The well thought out and completely appropriate use of plot twisting keeps this story from being too predictable. The only (mostly!) sure thing is that those who have offended our thieves will receive their comeuppance. The flow of the book is near perfect and I had a hard time putting it down.

I don't mind the author's use of "visual tricks" as mentioned by Laz below. I agree it's a bit of a guided tour bird's eye view tour but it has a "real sitting around the fire listening to a story teller talk feel" which leaves the reader with a vivid impression of the local geography and continues to develop the idea of a people living on the ruins of an alien civilization. Describing these odd locations by any other technique would pose a challenge and I prefer the author use a descriptive style they're obviously comfortable with to limit ambiguity and vagaries.

I admire Scott Lynch's style of writing, and for me, the most enjoyable component of the book is the witty dialog the characters engage in. The author probably keeps a notebook full of such blurbs and insults, frequently adding more to his impressive pile as new ones reveal themselves.

I didn't grant this book the full five stars. It may be ungenerous of me, especially since I thoroughly enjoyed this book (and its predecessor, which were the best books I've read this year.) I just feel that the author has it in him to step it up a notch and release a really mind-blowing piece of literature.
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4.0 out of 5 stars Entertaining but not quite on the same par as LoLL, 18 Sep 2007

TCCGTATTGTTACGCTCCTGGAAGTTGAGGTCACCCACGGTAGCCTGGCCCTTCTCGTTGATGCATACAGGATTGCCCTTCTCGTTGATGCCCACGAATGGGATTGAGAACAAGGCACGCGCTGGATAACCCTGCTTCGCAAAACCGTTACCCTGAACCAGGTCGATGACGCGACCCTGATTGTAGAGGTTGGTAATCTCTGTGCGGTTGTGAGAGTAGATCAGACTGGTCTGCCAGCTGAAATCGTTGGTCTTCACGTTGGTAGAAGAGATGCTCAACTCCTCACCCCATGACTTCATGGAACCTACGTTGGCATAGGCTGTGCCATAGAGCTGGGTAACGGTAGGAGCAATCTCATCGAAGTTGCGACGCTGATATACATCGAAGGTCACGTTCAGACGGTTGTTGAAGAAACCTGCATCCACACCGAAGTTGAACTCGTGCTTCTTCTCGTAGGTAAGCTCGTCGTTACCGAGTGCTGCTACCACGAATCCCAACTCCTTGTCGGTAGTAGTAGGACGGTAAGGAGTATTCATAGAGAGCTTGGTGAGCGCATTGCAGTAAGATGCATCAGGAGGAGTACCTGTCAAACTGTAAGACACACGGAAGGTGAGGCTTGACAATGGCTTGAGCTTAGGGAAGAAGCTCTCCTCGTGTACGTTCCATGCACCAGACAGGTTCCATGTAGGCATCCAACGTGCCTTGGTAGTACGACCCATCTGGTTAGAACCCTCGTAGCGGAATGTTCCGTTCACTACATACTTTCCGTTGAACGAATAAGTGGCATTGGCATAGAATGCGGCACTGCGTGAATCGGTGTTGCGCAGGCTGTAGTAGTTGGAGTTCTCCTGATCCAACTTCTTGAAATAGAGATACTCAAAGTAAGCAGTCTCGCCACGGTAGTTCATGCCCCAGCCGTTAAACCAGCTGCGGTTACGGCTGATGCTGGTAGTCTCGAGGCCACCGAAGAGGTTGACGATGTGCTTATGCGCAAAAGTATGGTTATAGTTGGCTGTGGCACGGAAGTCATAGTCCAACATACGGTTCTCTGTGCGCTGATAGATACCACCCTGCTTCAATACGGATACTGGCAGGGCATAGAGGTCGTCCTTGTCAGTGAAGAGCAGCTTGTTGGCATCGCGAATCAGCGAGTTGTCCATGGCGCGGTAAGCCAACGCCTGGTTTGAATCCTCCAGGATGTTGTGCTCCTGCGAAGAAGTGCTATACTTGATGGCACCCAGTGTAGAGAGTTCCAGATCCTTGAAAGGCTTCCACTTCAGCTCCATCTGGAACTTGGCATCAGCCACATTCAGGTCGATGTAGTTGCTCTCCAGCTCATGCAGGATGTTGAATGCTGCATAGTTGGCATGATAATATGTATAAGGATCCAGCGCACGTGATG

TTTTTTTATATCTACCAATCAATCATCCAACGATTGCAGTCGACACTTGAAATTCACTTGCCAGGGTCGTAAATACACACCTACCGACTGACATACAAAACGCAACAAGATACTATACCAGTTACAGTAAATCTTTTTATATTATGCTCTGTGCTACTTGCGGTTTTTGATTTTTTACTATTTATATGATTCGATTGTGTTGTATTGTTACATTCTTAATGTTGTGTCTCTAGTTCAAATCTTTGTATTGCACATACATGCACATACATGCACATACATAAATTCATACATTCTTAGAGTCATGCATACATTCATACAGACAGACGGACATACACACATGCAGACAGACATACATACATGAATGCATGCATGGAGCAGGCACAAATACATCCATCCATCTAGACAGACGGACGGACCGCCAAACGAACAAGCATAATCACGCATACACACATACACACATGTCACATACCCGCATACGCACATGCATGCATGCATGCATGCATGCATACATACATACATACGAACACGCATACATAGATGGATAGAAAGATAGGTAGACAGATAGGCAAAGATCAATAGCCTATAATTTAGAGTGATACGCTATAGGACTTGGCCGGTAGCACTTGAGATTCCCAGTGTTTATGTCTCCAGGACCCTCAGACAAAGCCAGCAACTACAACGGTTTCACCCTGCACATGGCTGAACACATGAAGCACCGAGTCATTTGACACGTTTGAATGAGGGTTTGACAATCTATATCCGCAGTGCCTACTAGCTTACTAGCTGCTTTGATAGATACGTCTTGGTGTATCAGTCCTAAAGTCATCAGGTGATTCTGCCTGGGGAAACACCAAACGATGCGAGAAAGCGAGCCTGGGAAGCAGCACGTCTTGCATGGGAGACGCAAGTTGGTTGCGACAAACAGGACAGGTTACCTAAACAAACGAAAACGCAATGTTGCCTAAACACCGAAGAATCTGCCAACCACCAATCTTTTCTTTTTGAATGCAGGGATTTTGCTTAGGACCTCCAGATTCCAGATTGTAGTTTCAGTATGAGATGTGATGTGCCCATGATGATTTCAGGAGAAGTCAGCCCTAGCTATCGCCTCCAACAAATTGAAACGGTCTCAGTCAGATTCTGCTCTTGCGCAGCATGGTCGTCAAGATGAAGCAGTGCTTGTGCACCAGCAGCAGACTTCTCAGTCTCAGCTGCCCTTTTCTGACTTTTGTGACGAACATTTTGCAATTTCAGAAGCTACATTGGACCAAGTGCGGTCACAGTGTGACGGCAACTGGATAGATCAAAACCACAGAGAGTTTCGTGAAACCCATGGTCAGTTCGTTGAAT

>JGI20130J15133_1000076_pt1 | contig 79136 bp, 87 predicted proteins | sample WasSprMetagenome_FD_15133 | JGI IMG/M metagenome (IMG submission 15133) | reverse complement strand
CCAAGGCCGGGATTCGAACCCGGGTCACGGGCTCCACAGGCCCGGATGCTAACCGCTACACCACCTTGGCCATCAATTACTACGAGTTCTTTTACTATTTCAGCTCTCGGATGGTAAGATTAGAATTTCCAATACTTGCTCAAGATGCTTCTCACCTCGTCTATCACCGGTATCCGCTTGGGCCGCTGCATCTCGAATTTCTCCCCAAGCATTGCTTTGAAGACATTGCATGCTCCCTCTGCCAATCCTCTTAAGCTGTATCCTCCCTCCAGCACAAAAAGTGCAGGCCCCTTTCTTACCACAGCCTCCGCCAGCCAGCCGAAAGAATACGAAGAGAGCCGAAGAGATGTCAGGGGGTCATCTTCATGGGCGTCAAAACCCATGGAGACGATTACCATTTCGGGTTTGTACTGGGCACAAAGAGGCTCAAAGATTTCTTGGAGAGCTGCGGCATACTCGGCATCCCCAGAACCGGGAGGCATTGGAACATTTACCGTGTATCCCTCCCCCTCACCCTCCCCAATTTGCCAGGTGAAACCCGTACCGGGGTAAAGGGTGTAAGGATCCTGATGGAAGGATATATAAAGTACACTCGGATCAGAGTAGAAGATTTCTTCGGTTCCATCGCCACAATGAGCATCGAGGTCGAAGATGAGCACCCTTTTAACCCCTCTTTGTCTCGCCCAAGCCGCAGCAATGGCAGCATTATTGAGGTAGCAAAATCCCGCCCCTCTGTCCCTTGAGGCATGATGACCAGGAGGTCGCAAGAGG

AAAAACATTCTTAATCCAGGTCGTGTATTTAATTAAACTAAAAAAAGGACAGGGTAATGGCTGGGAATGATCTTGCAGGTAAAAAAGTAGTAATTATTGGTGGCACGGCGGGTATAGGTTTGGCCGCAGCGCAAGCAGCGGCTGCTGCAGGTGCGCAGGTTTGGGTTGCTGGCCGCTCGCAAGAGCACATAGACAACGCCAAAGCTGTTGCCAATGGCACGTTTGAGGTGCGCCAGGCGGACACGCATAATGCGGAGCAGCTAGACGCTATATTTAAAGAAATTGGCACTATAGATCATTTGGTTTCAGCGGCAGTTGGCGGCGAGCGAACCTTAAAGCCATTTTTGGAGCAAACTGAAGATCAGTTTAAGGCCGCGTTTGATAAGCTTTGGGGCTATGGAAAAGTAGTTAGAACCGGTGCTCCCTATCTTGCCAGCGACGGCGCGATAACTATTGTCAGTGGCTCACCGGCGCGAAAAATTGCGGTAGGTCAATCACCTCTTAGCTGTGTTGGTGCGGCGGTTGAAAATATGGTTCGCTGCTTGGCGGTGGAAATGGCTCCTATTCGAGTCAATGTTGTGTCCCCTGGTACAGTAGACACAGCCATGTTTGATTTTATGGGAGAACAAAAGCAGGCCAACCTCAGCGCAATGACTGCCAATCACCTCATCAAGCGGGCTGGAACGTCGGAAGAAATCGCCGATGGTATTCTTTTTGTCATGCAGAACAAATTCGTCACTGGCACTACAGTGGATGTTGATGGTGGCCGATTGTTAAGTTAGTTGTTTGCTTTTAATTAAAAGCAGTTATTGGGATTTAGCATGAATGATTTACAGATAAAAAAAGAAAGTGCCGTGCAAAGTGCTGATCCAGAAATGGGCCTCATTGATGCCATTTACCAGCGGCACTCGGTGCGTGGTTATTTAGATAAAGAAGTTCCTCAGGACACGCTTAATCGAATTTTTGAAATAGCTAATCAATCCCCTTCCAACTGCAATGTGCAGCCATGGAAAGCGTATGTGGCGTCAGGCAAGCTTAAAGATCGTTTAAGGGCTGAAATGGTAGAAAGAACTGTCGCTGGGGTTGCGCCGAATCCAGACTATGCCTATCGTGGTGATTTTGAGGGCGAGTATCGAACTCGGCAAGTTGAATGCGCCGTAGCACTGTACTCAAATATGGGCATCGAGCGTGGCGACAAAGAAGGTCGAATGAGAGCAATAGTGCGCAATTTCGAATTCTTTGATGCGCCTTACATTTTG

By 
Gareth Wilson - Falcata Times Blog "Falcata T... - See all my reviews
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The Second Installment of Scott Lynches Gentleman Bastards series. Storming onto the fantasy scene a year ago, has led to perhaps one of the darkest horses to emerge from the shadows. Whilst the first instalment had the world grasped by the nether regions and the fans wondering if he was a one trick pony, this one took a slightly more sedate pace and eased the readers into the world anew through a different culture and city. Locke Lamoura and Jean Tannon manage not only to grow but add new larcenies to their already sizeable reputations even accepting another into their ranks. A cracking tale of villainous double-dealing, blended alongside plots within plots where even a spiders weaving looks simplistic.

This tale proves that Scott Lynch is definetly here to stay cresting the new wave of the fresh talent to the genre that will keep many spellbound in the coming years as well as rejuvenating what many were beginning to think of as a clichéd field. Long may Locke and Tannon march on and I have my diary set for next year's release.
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21 of 26 people found the following review helpful